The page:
CHICAGO/WASHINGTON (Reuters) - The U.S. Justice Department on Friday urged a regulator to reject a voting trust Canadian Pacific Railway Ltd has proposed as part of its takeover bid for Norfolk Southern Corp, saying it could hurt competition and would violate rules.
In mid-November, CP disclosed a $28 billion offer for Norfolk, Virginia-based company, which has rebuffed all advances from the railroad, Canada's second-largest.
Canadian Pacific proposes sending its chief executive officer, Hunter Harrison, to run Norfolk Southern as part of that trust. But the rules of the Surface Transportation Board require the companies to run independently of each other while it reviews any deal.
The Justice Department said in a statement that it had told the STB that the voting trust would also fail to preserve the companies' independence during the review.
Calgary-based CP, which is Canada's second-largest railroad, has said a merger would result in savings of more than $1.8 billion annually. It did not immediately respond to a request for comment on Friday.
If Norfolk Southern accepts CP's bid, this would be the first such review by the STB since the regulator's merger rules were rewritten in 2001. The new rules are tougher and include additional regulatory hurdles.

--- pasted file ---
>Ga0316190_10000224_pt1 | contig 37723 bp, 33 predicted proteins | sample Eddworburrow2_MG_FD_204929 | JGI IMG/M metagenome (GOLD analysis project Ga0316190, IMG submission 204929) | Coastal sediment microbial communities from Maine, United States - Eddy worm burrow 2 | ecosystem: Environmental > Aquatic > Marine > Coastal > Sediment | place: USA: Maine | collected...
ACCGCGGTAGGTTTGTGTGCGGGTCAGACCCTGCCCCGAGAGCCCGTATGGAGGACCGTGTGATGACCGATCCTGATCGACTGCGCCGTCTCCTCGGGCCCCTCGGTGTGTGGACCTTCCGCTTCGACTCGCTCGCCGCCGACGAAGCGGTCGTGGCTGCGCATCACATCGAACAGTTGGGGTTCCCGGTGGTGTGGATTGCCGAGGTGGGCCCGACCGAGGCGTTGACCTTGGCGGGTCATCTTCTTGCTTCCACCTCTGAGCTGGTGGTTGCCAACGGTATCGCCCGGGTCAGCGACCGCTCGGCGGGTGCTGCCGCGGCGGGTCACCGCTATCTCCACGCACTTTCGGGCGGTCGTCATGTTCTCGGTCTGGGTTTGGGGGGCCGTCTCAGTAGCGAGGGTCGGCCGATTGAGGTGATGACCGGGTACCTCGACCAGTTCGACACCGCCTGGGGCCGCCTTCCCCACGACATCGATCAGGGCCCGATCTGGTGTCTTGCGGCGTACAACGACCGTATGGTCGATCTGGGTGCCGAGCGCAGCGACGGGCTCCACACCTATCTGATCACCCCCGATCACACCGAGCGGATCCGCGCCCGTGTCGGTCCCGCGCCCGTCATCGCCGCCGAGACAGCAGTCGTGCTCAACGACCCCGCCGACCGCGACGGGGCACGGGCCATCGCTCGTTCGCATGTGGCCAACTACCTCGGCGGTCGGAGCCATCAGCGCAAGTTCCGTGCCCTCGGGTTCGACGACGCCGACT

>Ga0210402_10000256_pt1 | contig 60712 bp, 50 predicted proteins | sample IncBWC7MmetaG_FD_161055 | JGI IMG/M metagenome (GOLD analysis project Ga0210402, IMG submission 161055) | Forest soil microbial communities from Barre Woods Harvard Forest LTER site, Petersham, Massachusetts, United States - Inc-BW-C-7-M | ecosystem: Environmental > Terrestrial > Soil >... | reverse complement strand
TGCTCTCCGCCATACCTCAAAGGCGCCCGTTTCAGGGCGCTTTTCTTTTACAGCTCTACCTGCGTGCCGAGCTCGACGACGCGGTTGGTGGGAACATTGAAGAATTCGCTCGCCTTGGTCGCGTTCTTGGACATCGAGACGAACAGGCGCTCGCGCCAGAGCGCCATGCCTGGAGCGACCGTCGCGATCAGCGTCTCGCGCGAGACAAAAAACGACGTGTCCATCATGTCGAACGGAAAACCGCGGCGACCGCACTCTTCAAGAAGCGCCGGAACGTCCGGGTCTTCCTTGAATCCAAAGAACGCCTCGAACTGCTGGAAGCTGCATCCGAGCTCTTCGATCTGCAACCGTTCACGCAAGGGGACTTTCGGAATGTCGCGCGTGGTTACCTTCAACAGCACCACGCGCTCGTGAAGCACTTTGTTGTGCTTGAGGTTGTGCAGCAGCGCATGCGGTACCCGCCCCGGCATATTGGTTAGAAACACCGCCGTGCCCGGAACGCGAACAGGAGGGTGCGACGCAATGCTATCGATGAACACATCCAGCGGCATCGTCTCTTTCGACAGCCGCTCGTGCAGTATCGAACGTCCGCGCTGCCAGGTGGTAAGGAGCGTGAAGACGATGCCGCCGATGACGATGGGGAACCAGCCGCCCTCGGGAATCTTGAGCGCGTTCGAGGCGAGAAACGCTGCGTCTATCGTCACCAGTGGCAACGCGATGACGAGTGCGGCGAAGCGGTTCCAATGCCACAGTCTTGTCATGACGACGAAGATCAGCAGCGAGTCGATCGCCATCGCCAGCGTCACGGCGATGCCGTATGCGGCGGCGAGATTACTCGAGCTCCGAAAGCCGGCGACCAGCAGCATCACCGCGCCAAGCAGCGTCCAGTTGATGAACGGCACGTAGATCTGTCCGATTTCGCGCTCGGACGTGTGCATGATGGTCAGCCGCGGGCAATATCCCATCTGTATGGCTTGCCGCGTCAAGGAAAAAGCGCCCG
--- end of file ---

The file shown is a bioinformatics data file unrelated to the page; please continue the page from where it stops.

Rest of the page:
The letter comes in response to a March 2 petition from CP to the STB seeking a "declaratory order" on its voting trust proposal.
In its statement, the Justice Department said that by effecting a management change in Norfolk Southern, CP's proposal "is even more pernicious in its failure to preserve competition than a typical voting trust.
"The STB should find that the proposal fails under each prong of the revised regulatory requirement - it creates unlawful control violations and is against the public interest," the statement said.
Experts had said the voting trust structure CP proposed would face tough scrutiny from the STB.
On Thursday, the U.S. Department of Defense also raised concerns with the STB over CP's proposed voting trust.
Reporting by Nick Carey in Chicago and Timothy Ahmann in Washington; Editing by Lisa Von Ahn